Secondly, I think you should take a look at Mitchell's apprenticeship program.  Everybody touts St. Thomas' mentorship program, which is fine and dandy, but in all honesty meeting with someone for coffee is not all that beneficial.  Mitchell's apprenticeship program puts its money where its mouth is so to speak.  Those who participate in this program tell career services what area of law they want to get experience in, and then the school pairs you up with a law firm/alumnus practicing that area of law for school credit.  It does not matter what area of law you want to practice, they will find you a placement!  I'd much rather go into an interview with some real experience as opposed to a new friend, but again just my two cents. 

JurisdDoctor33

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Re: Hamline or St. Thomas (MN)?
« Reply #56 on: March 26, 2009, 12:38:10 PM »
I agree w/NMUZ that this has been very helpful for me as a 0L trying to choose a law school.  I have a couple questions and would be interested to know what people think....

1) We have heard a lot of back and forth concerning whether UST will definitively be the 2nd best law school in the State in 10/20/30 years.  I think there is a very good possibility that UST will pass up both Hamline and WM by a substantial amount eventually.  However, assuming that I care about getting a job upon graduation in 2012, will UST have made a big enough move by then to make a difference? 

2) If your answer to question one was "no," can you think of any GOOD reason (not prettier facilities or better TC location) that I'd want to pay about 21k more over three years to go to UST over WM?  Or 38k for UST over Hamline?

3) Does anybody think that hiring a new dean (Donald Lewis) and Hamline's recent rise in the rankings, means they are moving up in stature? 

4) People have obviously shown that WM grads take up a majority of the position in the large TC firms.  However, does anybody think that, with new hiring managers replacing those that started when Hamline was the "new" law school, that we'll see firms looking more to the rankings rather than just taking it for granted that Mitchell is better?  The same goes for alumni... on paper WM has 15k versus Hamline's 5k and UST's 600, but how many of those WM alumni in Minnesota are older... meaning going to be replaced/retire soon.  Correct me if I'm wrong, but I think the schools report anybody that is still alive, not just those still practicing... so how many are over 65 and already retired.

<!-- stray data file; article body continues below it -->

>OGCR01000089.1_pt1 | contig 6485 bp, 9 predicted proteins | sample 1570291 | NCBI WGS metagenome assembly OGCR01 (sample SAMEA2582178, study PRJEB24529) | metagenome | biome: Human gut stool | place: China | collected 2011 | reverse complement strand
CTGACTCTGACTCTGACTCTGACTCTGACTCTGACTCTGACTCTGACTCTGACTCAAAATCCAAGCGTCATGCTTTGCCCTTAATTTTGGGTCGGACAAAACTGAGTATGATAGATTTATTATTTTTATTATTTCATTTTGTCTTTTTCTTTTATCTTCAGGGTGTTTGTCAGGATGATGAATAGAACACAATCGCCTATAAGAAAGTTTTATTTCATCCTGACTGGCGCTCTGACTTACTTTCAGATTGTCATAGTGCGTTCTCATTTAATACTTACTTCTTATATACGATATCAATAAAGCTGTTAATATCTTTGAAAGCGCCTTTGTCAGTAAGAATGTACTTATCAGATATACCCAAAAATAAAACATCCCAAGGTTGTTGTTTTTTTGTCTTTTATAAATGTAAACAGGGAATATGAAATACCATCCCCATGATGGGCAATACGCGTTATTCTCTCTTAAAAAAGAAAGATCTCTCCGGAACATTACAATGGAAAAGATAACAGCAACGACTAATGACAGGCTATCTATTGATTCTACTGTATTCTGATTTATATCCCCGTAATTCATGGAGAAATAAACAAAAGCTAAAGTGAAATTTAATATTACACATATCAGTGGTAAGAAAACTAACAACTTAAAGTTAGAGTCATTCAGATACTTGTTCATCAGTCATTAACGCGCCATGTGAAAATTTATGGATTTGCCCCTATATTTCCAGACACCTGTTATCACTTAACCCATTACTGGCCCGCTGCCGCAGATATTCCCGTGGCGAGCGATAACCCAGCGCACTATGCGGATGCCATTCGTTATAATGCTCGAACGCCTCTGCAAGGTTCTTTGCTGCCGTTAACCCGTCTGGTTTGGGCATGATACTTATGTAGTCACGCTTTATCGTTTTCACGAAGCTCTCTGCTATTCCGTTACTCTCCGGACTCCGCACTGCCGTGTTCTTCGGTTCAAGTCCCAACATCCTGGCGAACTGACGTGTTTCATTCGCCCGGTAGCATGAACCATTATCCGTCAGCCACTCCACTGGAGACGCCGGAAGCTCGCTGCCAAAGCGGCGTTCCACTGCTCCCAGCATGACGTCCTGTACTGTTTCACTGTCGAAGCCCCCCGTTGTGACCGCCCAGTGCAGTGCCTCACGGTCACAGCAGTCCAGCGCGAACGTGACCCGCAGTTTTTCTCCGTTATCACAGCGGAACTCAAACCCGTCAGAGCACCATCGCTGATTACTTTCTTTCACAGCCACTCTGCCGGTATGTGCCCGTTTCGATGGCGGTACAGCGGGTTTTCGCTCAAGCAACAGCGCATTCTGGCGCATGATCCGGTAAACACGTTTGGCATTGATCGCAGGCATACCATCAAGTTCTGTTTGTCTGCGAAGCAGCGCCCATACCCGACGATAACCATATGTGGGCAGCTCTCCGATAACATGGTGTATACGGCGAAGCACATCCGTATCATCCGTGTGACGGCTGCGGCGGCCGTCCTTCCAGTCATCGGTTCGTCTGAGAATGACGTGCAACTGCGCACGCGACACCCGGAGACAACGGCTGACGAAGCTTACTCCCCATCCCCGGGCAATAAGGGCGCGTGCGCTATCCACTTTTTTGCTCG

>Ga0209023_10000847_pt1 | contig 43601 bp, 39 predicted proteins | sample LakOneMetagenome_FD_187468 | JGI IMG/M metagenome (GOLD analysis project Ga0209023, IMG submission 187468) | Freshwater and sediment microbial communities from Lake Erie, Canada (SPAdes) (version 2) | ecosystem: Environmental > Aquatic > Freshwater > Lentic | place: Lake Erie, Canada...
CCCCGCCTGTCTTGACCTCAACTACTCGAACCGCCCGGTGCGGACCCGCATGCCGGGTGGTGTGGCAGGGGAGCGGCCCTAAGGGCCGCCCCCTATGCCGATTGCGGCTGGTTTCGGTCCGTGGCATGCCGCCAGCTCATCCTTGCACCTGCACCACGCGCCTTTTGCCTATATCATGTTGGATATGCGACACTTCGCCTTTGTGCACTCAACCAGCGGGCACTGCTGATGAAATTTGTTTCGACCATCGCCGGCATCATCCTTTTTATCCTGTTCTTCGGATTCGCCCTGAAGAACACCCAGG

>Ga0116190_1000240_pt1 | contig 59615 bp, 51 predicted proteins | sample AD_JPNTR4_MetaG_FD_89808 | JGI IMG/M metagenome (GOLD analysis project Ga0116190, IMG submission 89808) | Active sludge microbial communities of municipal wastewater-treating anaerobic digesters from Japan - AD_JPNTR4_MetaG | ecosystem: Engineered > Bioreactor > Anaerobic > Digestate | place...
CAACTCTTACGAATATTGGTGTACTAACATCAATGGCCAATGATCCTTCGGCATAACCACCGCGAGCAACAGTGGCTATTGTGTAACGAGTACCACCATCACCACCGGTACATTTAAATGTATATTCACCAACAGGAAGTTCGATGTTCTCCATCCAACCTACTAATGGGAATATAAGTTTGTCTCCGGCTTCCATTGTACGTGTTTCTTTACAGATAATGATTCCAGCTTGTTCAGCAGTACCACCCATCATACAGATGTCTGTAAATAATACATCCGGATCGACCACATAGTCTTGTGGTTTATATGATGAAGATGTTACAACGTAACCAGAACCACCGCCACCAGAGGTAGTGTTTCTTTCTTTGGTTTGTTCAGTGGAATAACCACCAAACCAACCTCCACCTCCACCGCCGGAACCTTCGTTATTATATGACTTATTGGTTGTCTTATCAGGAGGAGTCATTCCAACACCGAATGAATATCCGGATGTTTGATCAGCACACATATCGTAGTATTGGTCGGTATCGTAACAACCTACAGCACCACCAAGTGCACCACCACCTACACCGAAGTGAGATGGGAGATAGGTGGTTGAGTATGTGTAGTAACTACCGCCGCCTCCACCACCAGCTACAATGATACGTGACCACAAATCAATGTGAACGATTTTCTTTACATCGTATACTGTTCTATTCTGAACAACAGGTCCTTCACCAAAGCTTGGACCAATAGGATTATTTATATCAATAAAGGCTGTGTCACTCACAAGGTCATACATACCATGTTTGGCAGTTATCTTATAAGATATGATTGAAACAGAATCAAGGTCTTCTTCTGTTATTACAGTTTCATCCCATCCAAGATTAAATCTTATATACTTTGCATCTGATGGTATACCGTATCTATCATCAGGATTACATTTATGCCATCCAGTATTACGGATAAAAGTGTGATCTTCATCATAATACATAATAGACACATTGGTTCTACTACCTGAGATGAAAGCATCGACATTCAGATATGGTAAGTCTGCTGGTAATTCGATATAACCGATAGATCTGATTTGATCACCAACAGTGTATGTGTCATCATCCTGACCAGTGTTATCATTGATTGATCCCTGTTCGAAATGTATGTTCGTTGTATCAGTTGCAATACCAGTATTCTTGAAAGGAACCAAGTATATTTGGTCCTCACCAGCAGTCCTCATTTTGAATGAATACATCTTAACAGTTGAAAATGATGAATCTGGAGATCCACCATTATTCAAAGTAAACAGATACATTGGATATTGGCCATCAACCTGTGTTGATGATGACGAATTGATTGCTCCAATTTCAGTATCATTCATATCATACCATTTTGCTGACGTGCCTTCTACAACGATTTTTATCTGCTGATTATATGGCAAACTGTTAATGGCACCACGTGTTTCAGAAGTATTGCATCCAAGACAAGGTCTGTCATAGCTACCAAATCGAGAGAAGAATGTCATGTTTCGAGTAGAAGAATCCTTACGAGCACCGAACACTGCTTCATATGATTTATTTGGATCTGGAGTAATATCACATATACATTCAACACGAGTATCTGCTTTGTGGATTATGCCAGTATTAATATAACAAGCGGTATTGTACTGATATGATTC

5)  Right now, w/out living expenses, my options are Hamline at 0k, WM at 17K, and UST at 38k, over three years.  Does anybody want to fight for Hamline with those numbers?  If so, please explain.  If you think WM or UST, no need to reply to this question. 

Again, thanks for all the advice and thoughts thus far. 

You have to take everything that you hear on here with a huge grain of salt.  I obviously am a huge advocate for WM, NMUZ is going to UST next fall, accordingly and understandably a UST advocate. I would really suggest calling several firms and ask to speak with their recruiting manager (all of the top 15 largest firms have one) and ask them candidly which school will give you the best shot at working in their firm someday.  I don't think you will be able to find much more reliable information anywhere.  Also check with local attorneys, and ask the same questions.  This is the same advice that many people offer every year, and most if not virtually all of the incoming students never heed it.  Don't make that same mistake!

NMUZ

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Re: Hamline or St. Thomas (MN)?
« Reply #57 on: March 26, 2009, 01:45:59 PM »
As for William Mitchell.  We all know that WM grads are all over the state and have a huge advantage numbers wise in the twin cities.  I think that a lot of the grads that people on here are taking credit for are partners that are late in their careers.  While this will help upon graduation for placement, what does it say for people that are graduating?  Not much, their graduates of 30 years ago are doing well, but what does that mean for me?

As for St. Thomas.  They take pride in their mentorship program which is not the same as having grads that do the hiring for their firms.  However, lately there are a lot of WM grads that are participating in the program because they are buying into what St. Thomas is doing.  Also, these grads are then hiring St. Thomas grads.

For me, the question that I have for the people on here is, St. Thomas is doing a lot to try to move up in the rankings and become the firm second best lawschool in the state by constructing a new building, hiring good profs, and getting their name out there.  What is WM or Hamline doing to compete?